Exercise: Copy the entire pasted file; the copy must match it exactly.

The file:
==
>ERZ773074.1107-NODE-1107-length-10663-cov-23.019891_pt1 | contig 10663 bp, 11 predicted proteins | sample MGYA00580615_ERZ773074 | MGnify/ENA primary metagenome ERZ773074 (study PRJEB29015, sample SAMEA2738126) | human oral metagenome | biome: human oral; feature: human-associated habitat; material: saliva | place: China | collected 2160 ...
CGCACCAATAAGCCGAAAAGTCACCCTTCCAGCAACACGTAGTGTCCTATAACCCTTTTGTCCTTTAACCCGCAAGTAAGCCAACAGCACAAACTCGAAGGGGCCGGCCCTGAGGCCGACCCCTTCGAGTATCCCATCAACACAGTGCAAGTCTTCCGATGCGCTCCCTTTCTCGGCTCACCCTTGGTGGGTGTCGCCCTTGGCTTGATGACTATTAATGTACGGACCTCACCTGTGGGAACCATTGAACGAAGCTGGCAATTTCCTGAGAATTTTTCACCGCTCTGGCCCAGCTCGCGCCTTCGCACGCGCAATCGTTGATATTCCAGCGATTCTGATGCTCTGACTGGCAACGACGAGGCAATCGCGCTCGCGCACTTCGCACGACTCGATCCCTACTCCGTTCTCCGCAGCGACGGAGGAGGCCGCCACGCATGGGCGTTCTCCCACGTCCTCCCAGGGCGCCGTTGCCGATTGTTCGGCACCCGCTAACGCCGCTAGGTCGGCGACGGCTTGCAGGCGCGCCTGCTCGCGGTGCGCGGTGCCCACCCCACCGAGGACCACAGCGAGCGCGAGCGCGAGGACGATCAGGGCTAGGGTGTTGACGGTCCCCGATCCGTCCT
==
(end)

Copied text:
>ERZ773074.1107-NODE-1107-length-10663-cov-23.019891_pt1 | contig 10663 bp, 11 predicted proteins | sample MGYA00580615_ERZ773074 | MGnify/ENA primary metagenome ERZ773074 (study PRJEB29015, sample SAMEA2738126) | human oral metagenome | biome: human oral; feature: human-associated habitat; material: saliva | place: China | collected 2160 ...
CGCACCAATAAGCCGAAAAGTCACCCTTCCAGCAACACGTAGTGTCCTATAACCCTTTTGTCCTTTAACCCGCAAGTAAGCCAACAGCACAAACTCGAAGGGGCCGGCCCTGAGGCCGACCCCTTCGAGTATCCCATCAACACAGTGCAAGTCTTCCGATGCGCTCCCTTTCTCGGCTCACCCTTGGTGGGTGTCGCCCTTGGCTTGATGACTATTAATGTACGGACCTCACCTGTGGGAACCATTGAACGAAGCTGGCAATTTCCTGAGAATTTTTCACCGCTCTGGCCCAGCTCGCGCCTTCGCACGCGCAATCGTTGATATTCCAGCGATTCTGATGCTCTGACTGGCAACGACGAGGCAATCGCGCTCGCGCACTTCGCACGACTCGATCCCTACTCCGTTCTCCGCAGCGACGGAGGAGGCCGCCACGCATGGGCGTTCTCCCACGTCCTCCCAGGGCGCCGTTGCCGATTGTTCGGCACCCGCTAACGCCGCTAGGTCGGCGACGGCTTGCAGGCGCGCCTGCTCGCGGTGCGCGGTGCCCACCCCACCGAGGACCACAGCGAGCGCGAGCGCGAGGACGATCAGGGCTAGGGTGTTGACGGTCCCCGATCCGTCCT